Namibia has a few ‘secret national parks’. Khaudum. Mudumu. Nkasa Rupara. Bwabwata. We call them secret because they are not on your easy-to-reach and simple-to-experience Namibian destinations lists. They are tucked away in the far north-eastern reaches of the Kavango and Zambezi regions, not too often talked about and thus sadly overlooked on a regular basis. What they have going for them, though, is the very fact that they are wild, untouched and most definitely not a tourist hotspot teeming with vehicles and large groups of travellers. This, to us, is what makes them utterly special. Add to that the stunning landscapes, an abundance of animals and birdlife and that they are off-the-grid, and you have a culmination of epic reasons to visit them if you are an adventurous traveller. Namibia has its own wetland-wonder region that may even rival the famous Chobe riverfront or the Okavango Delta. Explore the Okavango, Kwando, Linyanti, Chobe and Zambezi rivers from Namibia’s side. All the riverine forests, wildlife and natural beauty, minus the crowds
INFAMY AND A FAR-AWAY LAND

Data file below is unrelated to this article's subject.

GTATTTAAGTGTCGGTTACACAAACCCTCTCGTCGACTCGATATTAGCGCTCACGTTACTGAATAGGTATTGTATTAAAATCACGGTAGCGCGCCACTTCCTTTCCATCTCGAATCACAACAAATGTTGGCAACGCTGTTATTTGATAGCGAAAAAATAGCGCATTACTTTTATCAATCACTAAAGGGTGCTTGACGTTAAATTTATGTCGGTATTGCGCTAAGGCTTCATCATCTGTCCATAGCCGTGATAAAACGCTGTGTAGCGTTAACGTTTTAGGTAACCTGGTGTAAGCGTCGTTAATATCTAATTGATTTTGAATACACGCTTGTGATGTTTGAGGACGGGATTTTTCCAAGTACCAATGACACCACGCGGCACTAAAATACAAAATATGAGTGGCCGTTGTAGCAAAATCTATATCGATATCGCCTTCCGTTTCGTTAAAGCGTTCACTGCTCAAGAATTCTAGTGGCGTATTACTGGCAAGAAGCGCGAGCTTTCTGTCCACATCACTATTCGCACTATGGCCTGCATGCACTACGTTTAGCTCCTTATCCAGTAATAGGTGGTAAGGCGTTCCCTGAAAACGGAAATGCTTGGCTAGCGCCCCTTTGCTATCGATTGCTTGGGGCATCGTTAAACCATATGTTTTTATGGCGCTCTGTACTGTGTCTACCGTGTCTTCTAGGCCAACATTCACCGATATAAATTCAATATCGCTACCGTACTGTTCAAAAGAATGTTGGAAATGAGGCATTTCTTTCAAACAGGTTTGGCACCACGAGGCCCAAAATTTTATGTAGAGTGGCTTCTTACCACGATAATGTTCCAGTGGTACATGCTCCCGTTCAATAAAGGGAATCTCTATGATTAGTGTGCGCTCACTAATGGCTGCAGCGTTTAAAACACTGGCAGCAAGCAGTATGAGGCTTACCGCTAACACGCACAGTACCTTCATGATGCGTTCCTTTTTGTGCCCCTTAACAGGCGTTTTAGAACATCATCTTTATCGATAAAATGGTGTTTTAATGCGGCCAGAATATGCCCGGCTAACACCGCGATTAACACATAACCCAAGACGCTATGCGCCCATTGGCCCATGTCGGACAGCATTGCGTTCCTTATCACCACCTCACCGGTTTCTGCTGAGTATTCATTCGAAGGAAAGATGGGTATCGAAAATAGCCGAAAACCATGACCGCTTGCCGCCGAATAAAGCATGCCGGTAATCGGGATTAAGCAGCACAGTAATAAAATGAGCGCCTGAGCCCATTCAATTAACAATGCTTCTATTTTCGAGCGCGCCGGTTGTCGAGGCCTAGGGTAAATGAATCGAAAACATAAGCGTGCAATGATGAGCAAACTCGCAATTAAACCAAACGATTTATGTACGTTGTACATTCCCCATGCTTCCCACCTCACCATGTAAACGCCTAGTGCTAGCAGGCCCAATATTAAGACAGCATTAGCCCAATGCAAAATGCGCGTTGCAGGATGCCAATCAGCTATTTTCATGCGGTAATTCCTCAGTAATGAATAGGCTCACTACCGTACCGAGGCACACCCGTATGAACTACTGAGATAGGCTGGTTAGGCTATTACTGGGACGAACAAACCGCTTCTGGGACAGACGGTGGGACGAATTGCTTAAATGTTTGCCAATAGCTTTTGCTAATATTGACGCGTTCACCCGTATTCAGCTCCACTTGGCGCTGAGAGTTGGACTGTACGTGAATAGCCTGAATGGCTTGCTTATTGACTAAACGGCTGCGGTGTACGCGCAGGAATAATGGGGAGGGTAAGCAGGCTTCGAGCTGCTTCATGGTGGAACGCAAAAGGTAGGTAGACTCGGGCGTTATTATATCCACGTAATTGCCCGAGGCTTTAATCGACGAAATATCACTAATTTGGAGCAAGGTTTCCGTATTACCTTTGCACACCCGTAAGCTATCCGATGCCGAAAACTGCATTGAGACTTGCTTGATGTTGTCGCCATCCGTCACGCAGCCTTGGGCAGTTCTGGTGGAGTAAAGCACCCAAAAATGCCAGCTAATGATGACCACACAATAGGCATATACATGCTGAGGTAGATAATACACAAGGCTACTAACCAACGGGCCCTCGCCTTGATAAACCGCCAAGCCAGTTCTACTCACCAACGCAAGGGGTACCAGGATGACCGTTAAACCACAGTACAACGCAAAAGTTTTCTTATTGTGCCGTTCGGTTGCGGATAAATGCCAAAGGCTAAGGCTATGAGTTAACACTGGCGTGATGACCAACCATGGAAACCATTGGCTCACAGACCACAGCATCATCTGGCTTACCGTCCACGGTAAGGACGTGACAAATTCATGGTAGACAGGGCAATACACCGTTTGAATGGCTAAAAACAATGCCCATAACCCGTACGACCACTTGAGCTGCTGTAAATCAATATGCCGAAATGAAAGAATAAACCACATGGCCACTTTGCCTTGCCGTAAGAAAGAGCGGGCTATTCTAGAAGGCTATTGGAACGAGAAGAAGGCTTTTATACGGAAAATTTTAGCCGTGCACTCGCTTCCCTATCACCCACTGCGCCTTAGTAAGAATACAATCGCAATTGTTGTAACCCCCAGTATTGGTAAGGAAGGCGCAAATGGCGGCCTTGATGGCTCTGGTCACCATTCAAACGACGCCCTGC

Namibia’s coastline stretches for more than 1500 km from the Orange River in the south to the Kunene in the north. Along these tumultuous shores are strewn what is estimated to be over 1000 wrecks of ships and crafts that never reached their destination. The northern section of the country’s coastline and the desert landscapes inland form Skeleton Coast National Park. From the Ugab River northward to the Kunene River, and some 70 km inland in certain places, this conservation area protects some of the most pristine and untouched desert and arid landscapes in the world. Its wilderness is home to desert-adapted species of wildlife and ancient flora specimens. Dramatic vistas are mostly untouched by destructive human hands. One of the park’s most captivating features, however, is surely the wreckage of crafts to be found on its beaches. Stories of these ill-fated vessels have become part of the area’s infamy. They stand sentinel along these lonely shores, warning others of the dangers of the treacherous, but beguiling Skeleton Coast. Harsh, and far away, this destination is becoming ever-more popular. The fact that it is in a national park with strict concessions ensures, however, that it is not easily over-visited. Camping and accommodation options include Terrace Bay, and Torra Bay in December. A luxury establishment, Shipwreck Lodge, was opened in a private concession area 45 km north of Möwe Bay in 2018. Guests can also explore the Hoarusib River and other points of interest from there on guided day trips. Scenic flights or 4×4 concession tours are other ways in which to delve into the infamous desert landscapes of this special and unique place.